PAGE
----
Have you ever had to tell someone something but you hesitated? Perhaps they said something hurtful. Perhaps they disappointed you in some way. Instead of speaking up, you avoided the confrontation. You second guessed your position. You may have even made up excuses for the offender’s poor behavior. Giving effective feedback can be quite difficult and if it’s avoided can cause even more damage.
For years I personally found it very difficult to give effective feedback to others. In my first business partnership I experienced difficult situations. My partner would often embarrass me in front of clients. Or perhaps he would omit important information for me to do my job. I was often caught being either confused or ineffective in front of clients. I always found excuses not to give him feedback about these difficult situations because I was afraid.
Eventually the partnership had to be dissolved. Over time, I came to realize that I contributed to the demise of our company because I lacked the ability and willingness to tell him the truth. It was at that moment I decided to commit myself to giving necessary feedback without fear. I created the process called Fearless Feedback.
There are three major reasons why feedback can be difficult in organizations. First, our definitions are confusing. Feedback can be misinterpreted as criticism. People do not like to be criticized and most people are fearful of delivering criticism because it won’t be easily accepted. It is interesting how 96% of people want feedback if they know it can improve their performance. (Folkman, 2014) Furthermore, 92% agreed that negative information is effective if delivered properly. (Jack Zenger, 2014)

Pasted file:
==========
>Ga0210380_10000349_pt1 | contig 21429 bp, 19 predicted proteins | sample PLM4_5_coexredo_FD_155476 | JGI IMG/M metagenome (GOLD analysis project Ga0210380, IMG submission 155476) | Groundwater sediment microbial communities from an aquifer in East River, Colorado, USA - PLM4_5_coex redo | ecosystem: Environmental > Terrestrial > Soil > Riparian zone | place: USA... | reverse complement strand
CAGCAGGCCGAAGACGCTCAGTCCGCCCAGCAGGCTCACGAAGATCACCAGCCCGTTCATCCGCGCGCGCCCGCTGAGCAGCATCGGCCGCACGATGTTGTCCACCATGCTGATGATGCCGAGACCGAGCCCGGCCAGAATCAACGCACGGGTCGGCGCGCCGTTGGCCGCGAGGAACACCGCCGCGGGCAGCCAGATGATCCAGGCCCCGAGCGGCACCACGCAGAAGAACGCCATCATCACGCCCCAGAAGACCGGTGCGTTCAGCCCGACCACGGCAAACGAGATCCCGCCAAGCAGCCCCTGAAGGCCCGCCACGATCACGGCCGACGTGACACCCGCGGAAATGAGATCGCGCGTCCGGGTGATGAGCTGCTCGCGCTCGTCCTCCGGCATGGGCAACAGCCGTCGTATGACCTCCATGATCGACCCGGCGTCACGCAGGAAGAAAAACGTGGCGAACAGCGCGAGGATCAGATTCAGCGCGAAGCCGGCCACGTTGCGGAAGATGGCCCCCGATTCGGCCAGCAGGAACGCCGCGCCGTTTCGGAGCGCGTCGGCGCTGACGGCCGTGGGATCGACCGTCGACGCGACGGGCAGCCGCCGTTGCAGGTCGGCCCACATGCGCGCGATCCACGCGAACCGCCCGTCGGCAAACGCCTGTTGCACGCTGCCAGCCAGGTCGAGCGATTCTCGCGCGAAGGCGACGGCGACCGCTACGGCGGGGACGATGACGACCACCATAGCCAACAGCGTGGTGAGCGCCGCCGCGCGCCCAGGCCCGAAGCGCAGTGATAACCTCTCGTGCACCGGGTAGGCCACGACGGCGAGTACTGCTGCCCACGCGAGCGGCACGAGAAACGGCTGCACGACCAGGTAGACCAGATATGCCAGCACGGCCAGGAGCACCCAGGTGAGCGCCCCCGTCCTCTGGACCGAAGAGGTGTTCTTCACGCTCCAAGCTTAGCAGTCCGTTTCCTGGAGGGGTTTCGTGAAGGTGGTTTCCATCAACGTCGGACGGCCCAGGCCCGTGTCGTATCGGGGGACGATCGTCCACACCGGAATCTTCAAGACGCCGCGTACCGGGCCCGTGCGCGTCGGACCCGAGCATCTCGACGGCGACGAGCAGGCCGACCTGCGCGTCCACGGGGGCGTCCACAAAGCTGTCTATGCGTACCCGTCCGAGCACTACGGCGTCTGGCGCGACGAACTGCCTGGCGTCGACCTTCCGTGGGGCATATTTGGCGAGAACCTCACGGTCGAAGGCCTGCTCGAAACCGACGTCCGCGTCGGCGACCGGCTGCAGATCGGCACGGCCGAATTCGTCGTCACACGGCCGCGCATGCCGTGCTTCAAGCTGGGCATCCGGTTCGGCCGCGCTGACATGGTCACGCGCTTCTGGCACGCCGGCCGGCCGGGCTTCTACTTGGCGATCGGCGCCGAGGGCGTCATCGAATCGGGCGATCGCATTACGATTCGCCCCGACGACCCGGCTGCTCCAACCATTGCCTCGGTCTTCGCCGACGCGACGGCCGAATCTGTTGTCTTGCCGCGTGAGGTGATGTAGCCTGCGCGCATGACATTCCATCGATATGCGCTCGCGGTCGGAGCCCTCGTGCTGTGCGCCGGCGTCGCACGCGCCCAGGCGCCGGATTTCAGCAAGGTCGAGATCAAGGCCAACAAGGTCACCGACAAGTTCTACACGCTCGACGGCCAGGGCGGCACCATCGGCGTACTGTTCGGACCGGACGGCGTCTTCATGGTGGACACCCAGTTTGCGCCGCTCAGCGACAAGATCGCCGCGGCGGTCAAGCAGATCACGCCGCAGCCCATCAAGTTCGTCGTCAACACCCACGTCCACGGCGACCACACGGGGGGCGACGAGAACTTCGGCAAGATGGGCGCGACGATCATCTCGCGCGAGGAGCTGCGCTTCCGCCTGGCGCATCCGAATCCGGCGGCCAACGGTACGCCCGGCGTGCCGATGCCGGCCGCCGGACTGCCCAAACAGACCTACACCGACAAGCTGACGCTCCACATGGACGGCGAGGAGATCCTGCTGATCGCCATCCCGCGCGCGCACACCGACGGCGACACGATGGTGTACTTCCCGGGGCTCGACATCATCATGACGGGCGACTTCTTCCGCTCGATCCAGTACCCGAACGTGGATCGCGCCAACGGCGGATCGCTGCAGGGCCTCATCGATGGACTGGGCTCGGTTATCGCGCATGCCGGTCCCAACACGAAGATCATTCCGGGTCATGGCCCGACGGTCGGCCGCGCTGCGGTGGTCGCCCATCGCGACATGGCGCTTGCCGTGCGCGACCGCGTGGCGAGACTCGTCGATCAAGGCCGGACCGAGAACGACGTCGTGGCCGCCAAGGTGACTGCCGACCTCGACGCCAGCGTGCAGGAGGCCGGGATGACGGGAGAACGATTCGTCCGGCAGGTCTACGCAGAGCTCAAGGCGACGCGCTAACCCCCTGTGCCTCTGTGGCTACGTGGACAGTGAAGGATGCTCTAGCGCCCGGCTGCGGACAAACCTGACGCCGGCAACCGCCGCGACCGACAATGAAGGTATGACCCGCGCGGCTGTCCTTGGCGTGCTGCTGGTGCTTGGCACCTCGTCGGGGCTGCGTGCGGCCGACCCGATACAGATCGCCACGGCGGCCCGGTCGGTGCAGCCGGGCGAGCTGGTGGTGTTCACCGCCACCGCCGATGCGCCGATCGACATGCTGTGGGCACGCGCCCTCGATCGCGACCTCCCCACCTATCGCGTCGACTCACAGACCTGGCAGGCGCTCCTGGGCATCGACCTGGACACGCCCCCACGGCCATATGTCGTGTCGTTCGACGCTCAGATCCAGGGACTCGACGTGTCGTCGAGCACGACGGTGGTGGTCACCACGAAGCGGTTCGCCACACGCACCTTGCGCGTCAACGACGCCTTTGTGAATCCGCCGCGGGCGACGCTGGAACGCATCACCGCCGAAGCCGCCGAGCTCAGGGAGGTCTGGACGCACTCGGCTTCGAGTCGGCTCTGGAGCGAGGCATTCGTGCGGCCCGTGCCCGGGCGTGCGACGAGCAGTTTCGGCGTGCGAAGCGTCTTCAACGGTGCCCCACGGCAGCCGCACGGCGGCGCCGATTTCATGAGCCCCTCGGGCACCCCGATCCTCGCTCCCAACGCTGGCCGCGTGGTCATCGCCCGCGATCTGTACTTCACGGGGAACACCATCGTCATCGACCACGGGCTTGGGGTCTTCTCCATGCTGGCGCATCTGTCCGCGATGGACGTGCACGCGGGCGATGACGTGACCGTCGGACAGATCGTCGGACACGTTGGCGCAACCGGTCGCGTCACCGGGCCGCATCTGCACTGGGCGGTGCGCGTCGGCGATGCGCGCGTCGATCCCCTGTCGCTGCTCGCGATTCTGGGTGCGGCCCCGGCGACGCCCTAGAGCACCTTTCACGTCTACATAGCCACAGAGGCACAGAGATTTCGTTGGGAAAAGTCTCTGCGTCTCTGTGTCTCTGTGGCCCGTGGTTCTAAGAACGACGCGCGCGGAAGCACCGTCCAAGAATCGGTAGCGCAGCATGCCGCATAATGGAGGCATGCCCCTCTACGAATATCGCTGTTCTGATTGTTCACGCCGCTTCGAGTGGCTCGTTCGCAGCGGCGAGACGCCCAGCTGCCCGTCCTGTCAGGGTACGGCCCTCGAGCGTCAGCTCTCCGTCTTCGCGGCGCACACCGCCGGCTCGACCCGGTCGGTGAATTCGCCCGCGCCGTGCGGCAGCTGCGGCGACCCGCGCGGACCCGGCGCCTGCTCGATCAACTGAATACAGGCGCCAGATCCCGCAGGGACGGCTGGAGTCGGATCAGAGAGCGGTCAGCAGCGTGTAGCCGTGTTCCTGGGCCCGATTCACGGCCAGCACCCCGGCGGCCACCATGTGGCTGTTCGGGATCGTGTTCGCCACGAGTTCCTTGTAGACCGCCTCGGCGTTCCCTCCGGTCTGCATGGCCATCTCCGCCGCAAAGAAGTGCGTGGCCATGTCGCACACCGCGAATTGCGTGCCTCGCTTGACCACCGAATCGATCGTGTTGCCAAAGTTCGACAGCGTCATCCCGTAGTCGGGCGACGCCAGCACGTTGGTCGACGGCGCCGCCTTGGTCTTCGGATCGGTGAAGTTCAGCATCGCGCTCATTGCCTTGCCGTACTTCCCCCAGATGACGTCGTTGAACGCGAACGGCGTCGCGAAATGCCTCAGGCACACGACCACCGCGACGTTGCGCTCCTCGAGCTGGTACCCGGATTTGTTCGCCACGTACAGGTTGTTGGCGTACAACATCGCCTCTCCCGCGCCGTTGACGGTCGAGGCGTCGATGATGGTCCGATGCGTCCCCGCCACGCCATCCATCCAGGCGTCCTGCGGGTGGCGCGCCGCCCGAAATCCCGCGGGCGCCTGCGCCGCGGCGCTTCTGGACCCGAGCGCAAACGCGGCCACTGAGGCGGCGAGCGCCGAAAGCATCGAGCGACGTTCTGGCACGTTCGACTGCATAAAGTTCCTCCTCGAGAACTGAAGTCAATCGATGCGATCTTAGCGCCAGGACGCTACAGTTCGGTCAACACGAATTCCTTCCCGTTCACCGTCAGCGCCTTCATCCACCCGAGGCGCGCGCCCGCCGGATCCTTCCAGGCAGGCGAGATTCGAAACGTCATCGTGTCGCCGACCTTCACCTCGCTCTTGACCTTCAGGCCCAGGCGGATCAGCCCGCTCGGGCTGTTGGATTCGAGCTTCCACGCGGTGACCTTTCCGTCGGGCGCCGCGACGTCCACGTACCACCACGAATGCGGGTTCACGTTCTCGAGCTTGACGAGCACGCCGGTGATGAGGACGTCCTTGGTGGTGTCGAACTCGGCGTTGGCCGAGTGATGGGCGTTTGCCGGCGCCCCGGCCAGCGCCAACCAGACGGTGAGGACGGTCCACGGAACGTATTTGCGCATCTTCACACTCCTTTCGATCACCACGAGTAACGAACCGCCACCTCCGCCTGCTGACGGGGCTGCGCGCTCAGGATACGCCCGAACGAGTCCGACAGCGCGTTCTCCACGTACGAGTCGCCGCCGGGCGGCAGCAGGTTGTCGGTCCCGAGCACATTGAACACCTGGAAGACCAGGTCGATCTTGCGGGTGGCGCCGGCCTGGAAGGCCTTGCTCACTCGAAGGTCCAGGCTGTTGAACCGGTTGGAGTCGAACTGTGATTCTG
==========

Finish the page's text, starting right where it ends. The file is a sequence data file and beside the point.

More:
A useful distinction is needed. Feedback is data for the purpose of learning and criticism is an opinion or judgment. Unless we make this clear distinction confusion and resistance will be the result.
Second, many managers will avoid being seen as a judge of behavior out of fear of making things worse. This explains why many of us hesitate to say anything. We don’t want to make things worse than they already are. We fear damaging trust and relationships by speaking our truth and so we remain silent. Many fear they will be seen as biased and their insights will be rejected. This rejection can cause hurt to the giver not just the receiver.
Third, many managers were never taught how to give effective feedback. This lack of knowledge damages confidence. A lack of confidence not only damages the credibility of the information but it can also create fear of loss of credibility by the giver. A loss of credibility is the greatest fear in the workplace. (Kathleen D. Ryan, 1998)
What if there was a way to change our mindset about feedback such that we welcomed it with open arms? What if there was a way to deliver it without fear? What if people expected it and felt obligated to both give it and receive it? The next two blogs will explain the details of the Fearless Feedback process including what it is and how to use it. Stay tuned.
Folkman, J. Z. (2014). Feedback-The-Powerful-Paradox. Retrieved December 26, 2016, from http://zengerfolkman.com/: http://zengerfolkman.com/wp-content/uploads/2013/03/ZF-Feedback-The-Powerful-Paradox.pdf
Jack Zenger, J. F. (2014, January 25). Your Employees Want the Negative Feedback You Hate to Give. Retrieved December 26, 2016, from https://hbr.org: https://hbr.org/2014/01/your-employees-want-the-negative-feedback-you-hate-to-give
Kathleen D. Ryan, D. K. (1998). Driving Fear Out of the Workplace. San Francisco: Jossey-Bass Inc.